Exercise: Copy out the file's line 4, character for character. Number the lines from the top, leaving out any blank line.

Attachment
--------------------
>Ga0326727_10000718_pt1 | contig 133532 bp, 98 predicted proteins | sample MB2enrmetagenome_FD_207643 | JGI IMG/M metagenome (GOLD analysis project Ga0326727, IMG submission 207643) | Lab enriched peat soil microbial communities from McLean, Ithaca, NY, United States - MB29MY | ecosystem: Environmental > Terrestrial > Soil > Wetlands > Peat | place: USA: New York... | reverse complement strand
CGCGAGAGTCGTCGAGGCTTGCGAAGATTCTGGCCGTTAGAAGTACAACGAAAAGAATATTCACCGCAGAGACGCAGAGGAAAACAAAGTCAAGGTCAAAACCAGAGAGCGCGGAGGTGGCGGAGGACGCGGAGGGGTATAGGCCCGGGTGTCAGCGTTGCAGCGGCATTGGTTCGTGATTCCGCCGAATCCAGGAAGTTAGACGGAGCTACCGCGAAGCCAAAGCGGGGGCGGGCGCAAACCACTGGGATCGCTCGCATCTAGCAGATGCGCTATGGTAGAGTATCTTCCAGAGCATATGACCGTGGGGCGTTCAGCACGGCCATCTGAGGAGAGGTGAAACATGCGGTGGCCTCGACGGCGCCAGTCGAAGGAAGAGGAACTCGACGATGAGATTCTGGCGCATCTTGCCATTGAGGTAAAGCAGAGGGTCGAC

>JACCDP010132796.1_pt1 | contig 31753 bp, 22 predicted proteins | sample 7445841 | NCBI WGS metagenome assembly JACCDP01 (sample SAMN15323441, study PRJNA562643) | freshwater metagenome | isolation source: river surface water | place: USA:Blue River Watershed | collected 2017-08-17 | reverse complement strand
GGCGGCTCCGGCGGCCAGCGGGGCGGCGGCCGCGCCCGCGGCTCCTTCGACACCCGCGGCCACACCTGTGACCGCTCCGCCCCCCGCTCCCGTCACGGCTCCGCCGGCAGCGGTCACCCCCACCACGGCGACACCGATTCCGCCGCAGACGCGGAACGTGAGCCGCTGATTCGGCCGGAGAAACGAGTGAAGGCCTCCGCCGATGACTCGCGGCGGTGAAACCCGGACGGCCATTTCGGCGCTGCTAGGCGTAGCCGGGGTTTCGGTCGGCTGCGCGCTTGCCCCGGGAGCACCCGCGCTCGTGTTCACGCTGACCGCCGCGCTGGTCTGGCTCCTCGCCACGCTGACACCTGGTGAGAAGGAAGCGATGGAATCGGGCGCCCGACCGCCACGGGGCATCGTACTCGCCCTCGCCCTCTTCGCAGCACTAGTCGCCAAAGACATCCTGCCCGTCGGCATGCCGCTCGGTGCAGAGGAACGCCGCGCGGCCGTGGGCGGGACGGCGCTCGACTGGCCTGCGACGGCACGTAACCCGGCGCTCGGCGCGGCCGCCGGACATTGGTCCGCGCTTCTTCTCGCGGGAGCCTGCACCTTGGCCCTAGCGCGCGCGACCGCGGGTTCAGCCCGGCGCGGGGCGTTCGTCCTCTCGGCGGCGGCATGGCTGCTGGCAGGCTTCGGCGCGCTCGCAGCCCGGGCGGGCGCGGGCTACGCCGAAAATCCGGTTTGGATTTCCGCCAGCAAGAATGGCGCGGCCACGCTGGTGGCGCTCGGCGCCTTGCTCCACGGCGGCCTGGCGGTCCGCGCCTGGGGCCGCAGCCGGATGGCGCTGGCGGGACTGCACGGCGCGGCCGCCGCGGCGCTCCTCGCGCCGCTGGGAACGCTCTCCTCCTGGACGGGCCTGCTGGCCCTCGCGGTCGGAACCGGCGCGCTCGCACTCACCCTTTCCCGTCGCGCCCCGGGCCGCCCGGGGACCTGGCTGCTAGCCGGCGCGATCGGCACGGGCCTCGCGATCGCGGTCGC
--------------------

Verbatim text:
GGCGGCTCCGGCGGCCAGCGGGGCGGCGGCCGCGCCCGCGGCTCCTTCGACACCCGCGGCCACACCTGTGACCGCTCCGCCCCCCGCTCCCGTCACGGCTCCGCCGGCAGCGGTCACCCCCACCACGGCGACACCGATTCCGCCGCAGACGCGGAACGTGAGCCGCTGATTCGGCCGGAGAAACGAGTGAAGGCCTCCGCCGATGACTCGCGGCGGTGAAACCCGGACGGCCATTTCGGCGCTGCTAGGCGTAGCCGGGGTTTCGGTCGGCTGCGCGCTTGCCCCGGGAGCACCCGCGCTCGTGTTCACGCTGACCGCCGCGCTGGTCTGGCTCCTCGCCACGCTGACACCTGGTGAGAAGGAAGCGATGGAATCGGGCGCCCGACCGCCACGGGGCATCGTACTCGCCCTCGCCCTCTTCGCAGCACTAGTCGCCAAAGACATCCTGCCCGTCGGCATGCCGCTCGGTGCAGAGGAACGCCGCGCGGCCGTGGGCGGGACGGCGCTCGACTGGCCTGCGACGGCACGTAACCCGGCGCTCGGCGCGGCCGCCGGACATTGGTCCGCGCTTCTTCTCGCGGGAGCCTGCACCTTGGCCCTAGCGCGCGCGACCGCGGGTTCAGCCCGGCGCGGGGCGTTCGTCCTCTCGGCGGCGGCATGGCTGCTGGCAGGCTTCGGCGCGCTCGCAGCCCGGGCGGGCGCGGGCTACGCCGAAAATCCGGTTTGGATTTCCGCCAGCAAGAATGGCGCGGCCACGCTGGTGGCGCTCGGCGCCTTGCTCCACGGCGGCCTGGCGGTCCGCGCCTGGGGCCGCAGCCGGATGGCGCTGGCGGGACTGCACGGCGCGGCCGCCGCGGCGCTCCTCGCGCCGCTGGGAACGCTCTCCTCCTGGACGGGCCTGCTGGCCCTCGCGGTCGGAACCGGCGCGCTCGCACTCACCCTTTCCCGTCGCGCCCCGGGCCGCCCGGGGACCTGGCTGCTAGCCGGCGCGATCGGCACGGGCCTCGCGATCGCGGTCGC